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Wednesday, November 26, 2014

When the media yells 'fire' in a crowded theater

Not all types of speech are protected under U.S. Law.  In fact most democracies have laws that specifically exclude hate speech and any expression that may endanger an individual or group, from free speech protections.

The classic example is the prohibition against yelling 'fire' in a crowded theater (assuming there is no fire) which as famously included in a written opinion issued by Supreme Court Justice Oliver Wendell Holmes Jr. in 1919:

"The most stringent protection of free speech would not protect a man falsely shouting fire in a theater and causing a panic. [...] The question in every case is whether the words used are used in such circumstances and are of such a nature as to create a clear and present danger that they will bring about the substantive evils that Congress has a right to prevent." [source]

This opinion was not focused on the problem of making false statements (which are dealt with quite nicely under laws related to libel and slander), but rather on statements that create a clear and present danger.

Throughout the media feeding frenzy coverage surrounding the Ferguson shooting and subsequent Grand Jury decision not to indict the police officer involved, there has been, in my opinion, a deliberate and coordinated attempt on the part of the major news outlets to fan the flames of civil unrest and create a situation where protests would turn violent, and demonstrations would turn into riots.

The media obviously has a vested interest in fostering and sustaining such an atmosphere of violence and hysteria because, let's face it, court decisions and protests are interesting news... but regional, or even national violence is compelling news; the kind that sells papers and drives traffic to news sites.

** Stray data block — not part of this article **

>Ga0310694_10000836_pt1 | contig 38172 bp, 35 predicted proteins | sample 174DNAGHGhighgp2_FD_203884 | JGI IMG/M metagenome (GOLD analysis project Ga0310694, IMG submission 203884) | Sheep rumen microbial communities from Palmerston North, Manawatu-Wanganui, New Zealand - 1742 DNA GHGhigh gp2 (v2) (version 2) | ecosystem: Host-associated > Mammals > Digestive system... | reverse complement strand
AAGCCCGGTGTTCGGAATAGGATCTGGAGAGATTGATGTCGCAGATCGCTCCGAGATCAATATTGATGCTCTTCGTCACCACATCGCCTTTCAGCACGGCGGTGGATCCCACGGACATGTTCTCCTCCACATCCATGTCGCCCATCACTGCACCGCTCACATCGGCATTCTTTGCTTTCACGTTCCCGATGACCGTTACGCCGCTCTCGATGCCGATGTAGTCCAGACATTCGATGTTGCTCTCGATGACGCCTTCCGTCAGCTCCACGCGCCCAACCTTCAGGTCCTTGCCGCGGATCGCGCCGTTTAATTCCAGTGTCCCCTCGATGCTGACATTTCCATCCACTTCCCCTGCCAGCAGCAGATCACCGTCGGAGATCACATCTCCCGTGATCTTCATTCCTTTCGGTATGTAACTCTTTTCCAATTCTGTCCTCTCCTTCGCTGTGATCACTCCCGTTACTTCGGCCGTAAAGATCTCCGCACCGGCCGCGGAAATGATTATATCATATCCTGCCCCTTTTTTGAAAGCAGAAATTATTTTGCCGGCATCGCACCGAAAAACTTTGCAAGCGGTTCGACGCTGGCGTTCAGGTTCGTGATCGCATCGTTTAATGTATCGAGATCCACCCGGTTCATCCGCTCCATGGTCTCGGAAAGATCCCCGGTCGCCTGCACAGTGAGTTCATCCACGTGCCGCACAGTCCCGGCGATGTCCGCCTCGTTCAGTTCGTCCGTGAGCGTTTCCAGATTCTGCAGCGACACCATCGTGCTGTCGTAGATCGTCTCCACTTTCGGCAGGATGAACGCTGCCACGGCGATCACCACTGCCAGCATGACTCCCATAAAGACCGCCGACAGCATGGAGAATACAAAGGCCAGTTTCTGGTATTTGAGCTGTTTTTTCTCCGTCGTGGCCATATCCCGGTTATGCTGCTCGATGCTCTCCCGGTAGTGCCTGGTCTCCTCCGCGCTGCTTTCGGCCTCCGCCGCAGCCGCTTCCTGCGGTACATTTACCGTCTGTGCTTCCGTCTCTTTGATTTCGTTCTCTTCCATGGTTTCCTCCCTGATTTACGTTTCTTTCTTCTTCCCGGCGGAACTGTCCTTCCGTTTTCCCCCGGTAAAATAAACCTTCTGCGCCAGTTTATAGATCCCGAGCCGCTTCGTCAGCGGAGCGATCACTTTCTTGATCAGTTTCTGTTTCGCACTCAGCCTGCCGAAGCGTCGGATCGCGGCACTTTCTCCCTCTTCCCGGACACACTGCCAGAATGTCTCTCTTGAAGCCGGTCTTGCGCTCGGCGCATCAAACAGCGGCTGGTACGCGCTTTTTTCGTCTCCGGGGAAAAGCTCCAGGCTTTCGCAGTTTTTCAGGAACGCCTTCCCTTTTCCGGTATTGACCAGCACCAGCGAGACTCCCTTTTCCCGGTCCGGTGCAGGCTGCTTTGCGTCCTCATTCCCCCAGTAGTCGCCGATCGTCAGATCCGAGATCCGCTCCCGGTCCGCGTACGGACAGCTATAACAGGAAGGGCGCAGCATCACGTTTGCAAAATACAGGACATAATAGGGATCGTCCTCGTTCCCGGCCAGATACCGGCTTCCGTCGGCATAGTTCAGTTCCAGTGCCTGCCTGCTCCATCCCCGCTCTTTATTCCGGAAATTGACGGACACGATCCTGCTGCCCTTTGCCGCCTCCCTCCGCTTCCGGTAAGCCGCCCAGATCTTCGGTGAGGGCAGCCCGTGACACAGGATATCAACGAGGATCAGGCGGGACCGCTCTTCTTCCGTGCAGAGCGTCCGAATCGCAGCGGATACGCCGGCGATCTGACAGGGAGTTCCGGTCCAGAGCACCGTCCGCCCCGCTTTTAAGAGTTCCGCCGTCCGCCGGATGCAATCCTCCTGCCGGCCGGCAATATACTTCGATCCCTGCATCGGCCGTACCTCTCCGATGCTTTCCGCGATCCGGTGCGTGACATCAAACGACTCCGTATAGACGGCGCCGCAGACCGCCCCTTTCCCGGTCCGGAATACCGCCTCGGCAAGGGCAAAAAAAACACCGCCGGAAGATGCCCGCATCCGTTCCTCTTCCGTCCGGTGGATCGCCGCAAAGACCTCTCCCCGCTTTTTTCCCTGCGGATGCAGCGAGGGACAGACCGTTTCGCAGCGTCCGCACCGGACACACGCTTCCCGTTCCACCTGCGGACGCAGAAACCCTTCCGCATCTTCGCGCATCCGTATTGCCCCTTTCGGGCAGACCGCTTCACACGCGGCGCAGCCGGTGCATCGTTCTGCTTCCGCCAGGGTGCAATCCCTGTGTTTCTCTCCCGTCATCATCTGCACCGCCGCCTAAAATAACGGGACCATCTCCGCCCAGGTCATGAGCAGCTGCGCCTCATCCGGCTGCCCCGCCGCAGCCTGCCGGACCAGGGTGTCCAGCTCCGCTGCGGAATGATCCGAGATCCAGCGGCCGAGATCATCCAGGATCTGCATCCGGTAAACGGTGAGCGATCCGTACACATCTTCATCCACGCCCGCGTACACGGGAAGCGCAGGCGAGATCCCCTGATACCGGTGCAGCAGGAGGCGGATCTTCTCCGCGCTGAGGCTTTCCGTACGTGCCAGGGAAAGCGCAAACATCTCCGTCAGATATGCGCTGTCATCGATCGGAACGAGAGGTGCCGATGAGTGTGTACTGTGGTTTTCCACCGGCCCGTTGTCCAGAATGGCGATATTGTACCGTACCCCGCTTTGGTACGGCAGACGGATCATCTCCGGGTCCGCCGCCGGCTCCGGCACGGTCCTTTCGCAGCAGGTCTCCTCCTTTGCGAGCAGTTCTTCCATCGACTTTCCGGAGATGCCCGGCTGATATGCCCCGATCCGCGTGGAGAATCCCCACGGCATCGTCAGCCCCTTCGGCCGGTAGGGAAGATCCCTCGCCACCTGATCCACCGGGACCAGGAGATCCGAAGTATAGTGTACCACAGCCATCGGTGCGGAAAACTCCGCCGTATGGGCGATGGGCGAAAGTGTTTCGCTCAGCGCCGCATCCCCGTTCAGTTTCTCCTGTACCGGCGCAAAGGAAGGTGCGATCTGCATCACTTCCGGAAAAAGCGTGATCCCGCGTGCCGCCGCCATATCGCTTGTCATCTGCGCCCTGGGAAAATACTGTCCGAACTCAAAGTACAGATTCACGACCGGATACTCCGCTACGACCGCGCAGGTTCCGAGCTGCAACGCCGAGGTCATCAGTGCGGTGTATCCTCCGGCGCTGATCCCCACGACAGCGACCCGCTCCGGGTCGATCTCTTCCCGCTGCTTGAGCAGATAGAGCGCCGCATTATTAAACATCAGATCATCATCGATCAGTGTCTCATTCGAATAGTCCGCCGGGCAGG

I won't go into deeply problematic nature of the media predicting that a decision handed down by a sitting Grand Jury in the world's premier democracy, will trigger the type of riots, violence and looting normally only seen in the third world.  

That the U.S. media created, or at least deliberately fostered, such an expectation is deeply problematic, and smacks of the worst kind of racism.  Moreover, it infantilizes a significant portion of the population by making it seem a foregone conclusion that this particular demographic is incapable of expressing dissatisfaction and outrage in a peaceful manner.

But even that doesn't surprise me anymore.  If the U.S. media wants to treat minorities as if they are children incapable of reasoned, adult discourse... and that population lives up (or down) to these low expectations, who am I to yell 'foul'?

But when the New York Times actively and deliberately fans the flames of racial hatred and creates and fosters an expectation of violence... and then publishes the home address of the police officer who is the focus of violent protests and riots, that, IMHO, crosses a red line that can't be ignored.

There he is

That the New York Times' reporters, Julie Bosman and Campbell Robertson, were allowed by their editors to publish the home address of the police officer who the Grand Jury decided not to indict, is tantamount to declaring open season on him, his new wife and their property.

The Times can't reasonably argue that they didn't expect anyone to attack the officer or his family because all of their reporting to date has mentioned (in a leading and encouraging manner) that violence in the wake of any decision not to indict was a very real possibility.

Some have suggested that a fair remedy would be to publish the home addresses and other private information of the Time's reporters and the entire Times editorial staff.

I disagree.  

Nobody cares where in Greenwich or Scarsdale the Times reporters and staff call home.  

Rather, I think that the two reporters, and every editor involved in the decision to publish the officer's home address, should be prosecuted as full accessories to any violent crime that befalls the officer, his family and/or property.

Then let them spend a few years reporting on the sorry state of the U.S. Department of Corrections... from an insider's perspective.

Posted by David Bogner on November 26, 2014 | Permalink


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The Times reporters typify the modern liberal without scruples.

Posted by: RAM | Nov 26, 2014 3:22:49 PM

> a deliberate and coordinated attempt on the part of the major news outlets to fan the flames of civil unrest

Unfortunately many groups are often eager to justify such attempts by producing the requested unrest

Posted by: Garnel Ironheart | Nov 26, 2014 5:21:14 PM

Well said!

Posted by: Atara | Nov 27, 2014 1:25:54 PM

And... Mister Bogner nails it again. (Alas.)

Posted by: Elisson | Dec 1, 2014 3:46:14 AM

The Times' response:


Posted by: Yaron | Dec 2, 2014 12:24:29 AM

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